Packaging the Presidency

Packaging the Presidency : A History and Criticism of Presidential Campaign Advertising

3.84 (51 ratings by Goodreads)
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Product details

  • Hardback | 578 pages
  • 147.57 x 217.42 x 34.8mm | 730.28g
  • Oxford University Press Inc
  • New York, United States
  • English
  • 3rd edition
  • 0195089413
  • 9780195089417

Review quote

*Praise for the first edition: "A thoughtful history of campaign advertising."--Adam Clayton, The New York Times Book Review "There is nowhere else where one can learn as much, and trust as well, to a balanced judgement of the past generation of political advertising."--Michael Schudson, Philadelphia Inquirershow more

Back cover copy

Now in a new Third Edition, Kathleen Hall Jamieson expands her authoritative analysis of political advertising, looking at the media campaigns of American presidents from the early days of the republic to the successful 1992 Clinton campaign. Throughout, an argument emerges that is subtle but persuasive; though often equivocal, and even downright sleazy, political advertising is vital in reminding voters of the choices at the heart of democracy. This new edition covers such issues as the new forms of exposition created by cable television that so powerfully affected the 1992 campaign. The wide variety of venues, including MTV and the Nashville Network, coupled with almost daily appearances on morning talk shows, afforded candidates the ability to reach audiences by the millions in "news-ads" that served as free extended commercials. Jamieson points out the success of Ross Perot's unconventional revival of the thirty-minute program spot and the increasing prevalence of "adwatchs", in which the press polices the fairness and accuracy of campaign accusations. And we see how campaign intrigue reached a new high with satellite tracking that allowed candidates to capture copies of ads as they went on the air. "We would put ads on the satellite that we weren't going to run", recalls Clinton campaign manager James Carville, "just to freak them out. Fake spots, so they would have to put some time and money together and respond to it". Entertaining and timely, Packaging the Presidency convincingly demonstrates, the successful "packaging" of presidents is a complex, and far from automatic, more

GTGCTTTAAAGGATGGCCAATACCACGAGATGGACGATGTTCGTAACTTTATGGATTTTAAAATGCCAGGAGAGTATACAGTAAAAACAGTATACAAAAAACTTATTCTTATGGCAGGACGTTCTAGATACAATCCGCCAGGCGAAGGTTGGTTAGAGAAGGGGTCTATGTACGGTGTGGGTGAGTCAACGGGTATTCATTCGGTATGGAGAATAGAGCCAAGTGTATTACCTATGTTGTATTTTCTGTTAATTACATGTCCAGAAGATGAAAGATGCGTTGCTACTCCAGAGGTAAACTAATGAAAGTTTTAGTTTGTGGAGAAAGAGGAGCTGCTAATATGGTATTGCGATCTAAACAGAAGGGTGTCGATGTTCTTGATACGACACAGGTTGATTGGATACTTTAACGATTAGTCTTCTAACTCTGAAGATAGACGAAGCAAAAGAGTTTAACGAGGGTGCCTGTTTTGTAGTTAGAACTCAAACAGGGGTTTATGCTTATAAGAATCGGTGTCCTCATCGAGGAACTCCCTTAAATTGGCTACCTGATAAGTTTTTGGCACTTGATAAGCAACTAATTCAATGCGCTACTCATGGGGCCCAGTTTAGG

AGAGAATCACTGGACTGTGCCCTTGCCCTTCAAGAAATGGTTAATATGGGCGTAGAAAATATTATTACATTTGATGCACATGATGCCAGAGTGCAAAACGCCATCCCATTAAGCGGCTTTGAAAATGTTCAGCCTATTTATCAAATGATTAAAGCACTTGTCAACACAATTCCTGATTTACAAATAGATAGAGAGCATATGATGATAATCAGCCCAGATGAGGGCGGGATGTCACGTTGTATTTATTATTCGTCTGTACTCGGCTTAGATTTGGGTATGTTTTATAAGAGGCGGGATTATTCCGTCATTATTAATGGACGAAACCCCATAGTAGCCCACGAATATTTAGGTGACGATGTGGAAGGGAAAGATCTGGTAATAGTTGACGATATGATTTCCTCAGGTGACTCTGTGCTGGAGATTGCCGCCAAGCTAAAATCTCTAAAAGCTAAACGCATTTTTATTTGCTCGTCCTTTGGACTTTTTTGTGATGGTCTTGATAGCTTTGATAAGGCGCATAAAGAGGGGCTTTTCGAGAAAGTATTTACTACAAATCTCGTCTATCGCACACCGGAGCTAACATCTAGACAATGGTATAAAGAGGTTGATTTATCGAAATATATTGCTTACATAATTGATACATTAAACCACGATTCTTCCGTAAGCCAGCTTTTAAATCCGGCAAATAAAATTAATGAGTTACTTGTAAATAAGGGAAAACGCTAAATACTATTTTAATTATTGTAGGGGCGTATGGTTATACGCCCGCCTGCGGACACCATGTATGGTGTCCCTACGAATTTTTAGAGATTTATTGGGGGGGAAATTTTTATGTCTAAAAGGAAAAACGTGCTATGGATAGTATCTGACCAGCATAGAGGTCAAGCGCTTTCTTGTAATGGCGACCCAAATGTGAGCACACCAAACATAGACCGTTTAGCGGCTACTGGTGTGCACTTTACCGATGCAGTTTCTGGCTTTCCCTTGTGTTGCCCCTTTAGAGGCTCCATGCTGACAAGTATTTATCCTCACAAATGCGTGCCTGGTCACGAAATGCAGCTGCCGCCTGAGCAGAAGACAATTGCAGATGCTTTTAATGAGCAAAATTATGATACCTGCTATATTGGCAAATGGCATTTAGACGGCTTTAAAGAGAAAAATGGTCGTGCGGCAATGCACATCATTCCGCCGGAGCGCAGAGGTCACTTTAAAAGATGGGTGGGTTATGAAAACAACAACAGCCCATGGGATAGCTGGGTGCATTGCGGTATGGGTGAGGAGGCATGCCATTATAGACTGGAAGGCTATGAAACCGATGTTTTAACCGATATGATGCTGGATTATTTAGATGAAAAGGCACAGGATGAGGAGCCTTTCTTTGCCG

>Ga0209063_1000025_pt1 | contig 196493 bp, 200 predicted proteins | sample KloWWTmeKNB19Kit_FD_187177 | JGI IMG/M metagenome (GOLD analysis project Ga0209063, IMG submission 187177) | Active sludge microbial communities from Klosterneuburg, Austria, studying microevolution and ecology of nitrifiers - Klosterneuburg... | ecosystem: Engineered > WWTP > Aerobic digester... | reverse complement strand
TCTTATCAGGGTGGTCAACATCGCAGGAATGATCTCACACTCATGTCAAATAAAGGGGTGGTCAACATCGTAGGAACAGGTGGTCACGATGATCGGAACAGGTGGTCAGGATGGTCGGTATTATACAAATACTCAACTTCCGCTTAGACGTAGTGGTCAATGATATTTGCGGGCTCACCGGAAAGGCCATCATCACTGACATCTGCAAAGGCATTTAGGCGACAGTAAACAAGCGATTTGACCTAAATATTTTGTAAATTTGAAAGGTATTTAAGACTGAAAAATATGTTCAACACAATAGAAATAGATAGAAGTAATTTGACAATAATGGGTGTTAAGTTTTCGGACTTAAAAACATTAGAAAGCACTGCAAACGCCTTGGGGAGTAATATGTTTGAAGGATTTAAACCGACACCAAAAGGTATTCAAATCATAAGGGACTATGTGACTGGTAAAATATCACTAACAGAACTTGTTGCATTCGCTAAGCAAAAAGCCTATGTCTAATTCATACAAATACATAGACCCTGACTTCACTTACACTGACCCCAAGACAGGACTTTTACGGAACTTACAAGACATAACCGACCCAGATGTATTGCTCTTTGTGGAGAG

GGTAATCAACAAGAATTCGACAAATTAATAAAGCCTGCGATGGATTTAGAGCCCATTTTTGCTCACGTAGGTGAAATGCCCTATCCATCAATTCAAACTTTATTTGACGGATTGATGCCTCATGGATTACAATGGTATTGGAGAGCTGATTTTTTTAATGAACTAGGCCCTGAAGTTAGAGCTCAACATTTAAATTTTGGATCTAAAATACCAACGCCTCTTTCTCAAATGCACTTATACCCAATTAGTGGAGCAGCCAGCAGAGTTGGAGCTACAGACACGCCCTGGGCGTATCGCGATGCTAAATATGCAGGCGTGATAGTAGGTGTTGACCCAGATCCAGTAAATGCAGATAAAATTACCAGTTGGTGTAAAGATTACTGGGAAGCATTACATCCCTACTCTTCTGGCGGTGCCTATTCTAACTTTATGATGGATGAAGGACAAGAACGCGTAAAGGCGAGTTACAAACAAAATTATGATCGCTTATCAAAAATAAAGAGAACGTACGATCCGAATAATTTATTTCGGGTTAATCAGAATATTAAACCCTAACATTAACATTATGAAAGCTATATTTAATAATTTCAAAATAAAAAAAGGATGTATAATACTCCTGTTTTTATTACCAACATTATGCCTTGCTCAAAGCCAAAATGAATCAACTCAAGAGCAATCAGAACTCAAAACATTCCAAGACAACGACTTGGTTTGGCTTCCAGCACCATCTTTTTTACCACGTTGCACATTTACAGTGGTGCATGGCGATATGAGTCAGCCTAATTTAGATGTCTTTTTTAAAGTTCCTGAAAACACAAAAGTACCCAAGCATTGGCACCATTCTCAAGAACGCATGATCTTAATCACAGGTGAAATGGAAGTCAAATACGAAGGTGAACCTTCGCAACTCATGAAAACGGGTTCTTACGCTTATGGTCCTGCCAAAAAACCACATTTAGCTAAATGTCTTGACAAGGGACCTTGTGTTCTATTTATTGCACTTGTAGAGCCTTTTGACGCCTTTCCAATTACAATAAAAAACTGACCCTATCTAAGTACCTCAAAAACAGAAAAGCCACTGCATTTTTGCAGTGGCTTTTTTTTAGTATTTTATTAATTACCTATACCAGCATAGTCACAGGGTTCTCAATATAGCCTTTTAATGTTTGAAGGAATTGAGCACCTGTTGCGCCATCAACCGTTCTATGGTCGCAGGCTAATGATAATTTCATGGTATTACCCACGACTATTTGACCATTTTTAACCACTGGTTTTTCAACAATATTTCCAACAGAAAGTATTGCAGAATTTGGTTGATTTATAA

Rating details

51 ratings
3.84 out of 5 stars
5 24% (12)
4 45% (23)
3 24% (12)
2 8% (4)
1 0% (0)
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